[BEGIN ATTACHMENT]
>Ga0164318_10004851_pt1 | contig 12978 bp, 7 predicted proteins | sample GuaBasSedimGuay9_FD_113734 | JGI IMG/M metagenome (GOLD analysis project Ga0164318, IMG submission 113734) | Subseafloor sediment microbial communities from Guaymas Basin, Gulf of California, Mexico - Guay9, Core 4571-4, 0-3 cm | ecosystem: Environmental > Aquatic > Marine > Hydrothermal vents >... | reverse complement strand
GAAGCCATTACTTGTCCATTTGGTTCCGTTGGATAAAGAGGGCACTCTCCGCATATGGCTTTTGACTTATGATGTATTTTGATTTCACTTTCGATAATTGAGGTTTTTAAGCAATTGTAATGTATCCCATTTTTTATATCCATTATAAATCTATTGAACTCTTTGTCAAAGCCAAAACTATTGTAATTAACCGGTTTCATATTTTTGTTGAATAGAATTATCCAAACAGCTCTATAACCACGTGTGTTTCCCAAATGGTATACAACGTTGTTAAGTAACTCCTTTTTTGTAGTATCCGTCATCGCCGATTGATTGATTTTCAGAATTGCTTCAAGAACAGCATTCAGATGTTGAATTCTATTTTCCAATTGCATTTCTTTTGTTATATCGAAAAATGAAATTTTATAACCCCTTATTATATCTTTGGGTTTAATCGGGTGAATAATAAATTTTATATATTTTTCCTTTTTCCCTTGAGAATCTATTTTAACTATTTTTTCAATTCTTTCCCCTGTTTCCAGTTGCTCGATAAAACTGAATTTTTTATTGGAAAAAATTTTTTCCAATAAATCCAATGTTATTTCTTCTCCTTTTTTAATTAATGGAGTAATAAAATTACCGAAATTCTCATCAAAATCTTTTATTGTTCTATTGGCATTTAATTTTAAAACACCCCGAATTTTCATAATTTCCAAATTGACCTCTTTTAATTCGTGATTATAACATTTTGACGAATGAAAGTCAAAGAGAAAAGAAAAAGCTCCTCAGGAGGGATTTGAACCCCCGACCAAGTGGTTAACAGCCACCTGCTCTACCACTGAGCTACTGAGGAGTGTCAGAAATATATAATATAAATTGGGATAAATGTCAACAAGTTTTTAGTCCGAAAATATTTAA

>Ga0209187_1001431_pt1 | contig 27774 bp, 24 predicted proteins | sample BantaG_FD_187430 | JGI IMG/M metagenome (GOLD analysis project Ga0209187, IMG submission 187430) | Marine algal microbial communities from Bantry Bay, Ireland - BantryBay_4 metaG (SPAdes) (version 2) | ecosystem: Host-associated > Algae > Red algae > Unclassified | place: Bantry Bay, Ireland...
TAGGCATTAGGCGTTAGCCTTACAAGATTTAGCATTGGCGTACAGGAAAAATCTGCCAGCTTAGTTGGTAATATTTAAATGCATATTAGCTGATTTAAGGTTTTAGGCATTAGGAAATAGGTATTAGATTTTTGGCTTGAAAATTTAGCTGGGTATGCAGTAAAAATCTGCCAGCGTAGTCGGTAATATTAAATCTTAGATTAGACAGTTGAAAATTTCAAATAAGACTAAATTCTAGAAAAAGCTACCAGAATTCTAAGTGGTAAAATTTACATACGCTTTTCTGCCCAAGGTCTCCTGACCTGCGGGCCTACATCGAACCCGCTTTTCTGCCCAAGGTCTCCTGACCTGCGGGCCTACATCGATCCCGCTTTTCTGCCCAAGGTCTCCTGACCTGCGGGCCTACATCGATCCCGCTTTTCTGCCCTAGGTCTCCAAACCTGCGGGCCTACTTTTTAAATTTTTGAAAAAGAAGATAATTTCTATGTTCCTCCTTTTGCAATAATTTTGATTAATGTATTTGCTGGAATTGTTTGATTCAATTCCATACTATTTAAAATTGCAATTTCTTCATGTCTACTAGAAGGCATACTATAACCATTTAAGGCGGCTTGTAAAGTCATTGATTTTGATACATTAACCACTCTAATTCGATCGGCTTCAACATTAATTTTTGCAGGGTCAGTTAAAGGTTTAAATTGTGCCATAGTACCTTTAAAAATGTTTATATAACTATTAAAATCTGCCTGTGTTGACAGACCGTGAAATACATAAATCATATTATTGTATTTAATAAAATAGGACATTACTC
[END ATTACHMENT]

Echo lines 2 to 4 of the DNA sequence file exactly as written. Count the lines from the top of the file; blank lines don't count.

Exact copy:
GAAGCCATTACTTGTCCATTTGGTTCCGTTGGATAAAGAGGGCACTCTCCGCATATGGCTTTTGACTTATGATGTATTTTGATTTCACTTTCGATAATTGAGGTTTTTAAGCAATTGTAATGTATCCCATTTTTTATATCCATTATAAATCTATTGAACTCTTTGTCAAAGCCAAAACTATTGTAATTAACCGGTTTCATATTTTTGTTGAATAGAATTATCCAAACAGCTCTATAACCACGTGTGTTTCCCAAATGGTATACAACGTTGTTAAGTAACTCCTTTTTTGTAGTATCCGTCATCGCCGATTGATTGATTTTCAGAATTGCTTCAAGAACAGCATTCAGATGTTGAATTCTATTTTCCAATTGCATTTCTTTTGTTATATCGAAAAATGAAATTTTATAACCCCTTATTATATCTTTGGGTTTAATCGGGTGAATAATAAATTTTATATATTTTTCCTTTTTCCCTTGAGAATCTATTTTAACTATTTTTTCAATTCTTTCCCCTGTTTCCAGTTGCTCGATAAAACTGAATTTTTTATTGGAAAAAATTTTTTCCAATAAATCCAATGTTATTTCTTCTCCTTTTTTAATTAATGGAGTAATAAAATTACCGAAATTCTCATCAAAATCTTTTATTGTTCTATTGGCATTTAATTTTAAAACACCCCGAATTTTCATAATTTCCAAATTGACCTCTTTTAATTCGTGATTATAACATTTTGACGAATGAAAGTCAAAGAGAAAAGAAAAAGCTCCTCAGGAGGGATTTGAACCCCCGACCAAGTGGTTAACAGCCACCTGCTCTACCACTGAGCTACTGAGGAGTGTCAGAAATATATAATATAAATTGGGATAAATGTCAACAAGTTTTTAGTCCGAAAATATTTAA

>Ga0209187_1001431_pt1 | contig 27774 bp, 24 predicted proteins | sample BantaG_FD_187430 | JGI IMG/M metagenome (GOLD analysis project Ga0209187, IMG submission 187430) | Marine algal microbial communities from Bantry Bay, Ireland - BantryBay_4 metaG (SPAdes) (version 2) | ecosystem: Host-associated > Algae > Red algae > Unclassified | place: Bantry Bay, Ireland...
TAGGCATTAGGCGTTAGCCTTACAAGATTTAGCATTGGCGTACAGGAAAAATCTGCCAGCTTAGTTGGTAATATTTAAATGCATATTAGCTGATTTAAGGTTTTAGGCATTAGGAAATAGGTATTAGATTTTTGGCTTGAAAATTTAGCTGGGTATGCAGTAAAAATCTGCCAGCGTAGTCGGTAATATTAAATCTTAGATTAGACAGTTGAAAATTTCAAATAAGACTAAATTCTAGAAAAAGCTACCAGAATTCTAAGTGGTAAAATTTACATACGCTTTTCTGCCCAAGGTCTCCTGACCTGCGGGCCTACATCGAACCCGCTTTTCTGCCCAAGGTCTCCTGACCTGCGGGCCTACATCGATCCCGCTTTTCTGCCCAAGGTCTCCTGACCTGCGGGCCTACATCGATCCCGCTTTTCTGCCCTAGGTCTCCAAACCTGCGGGCCTACTTTTTAAATTTTTGAAAAAGAAGATAATTTCTATGTTCCTCCTTTTGCAATAATTTTGATTAATGTATTTGCTGGAATTGTTTGATTCAATTCCATACTATTTAAAATTGCAATTTCTTCATGTCTACTAGAAGGCATACTATAACCATTTAAGGCGGCTTGTAAAGTCATTGATTTTGATACATTAACCACTCTAATTCGATCGGCTTCAACATTAATTTTTGCAGGGTCAGTTAAAGGTTTAAATTGTGCCATAGTACCTTTAAAAATGTTTATATAACTATTAAAATCTGCCTGTGTTGACAGACCGTGAAATACATAAATCATATTATTGTATTTAATAAAATAGGACATTACTC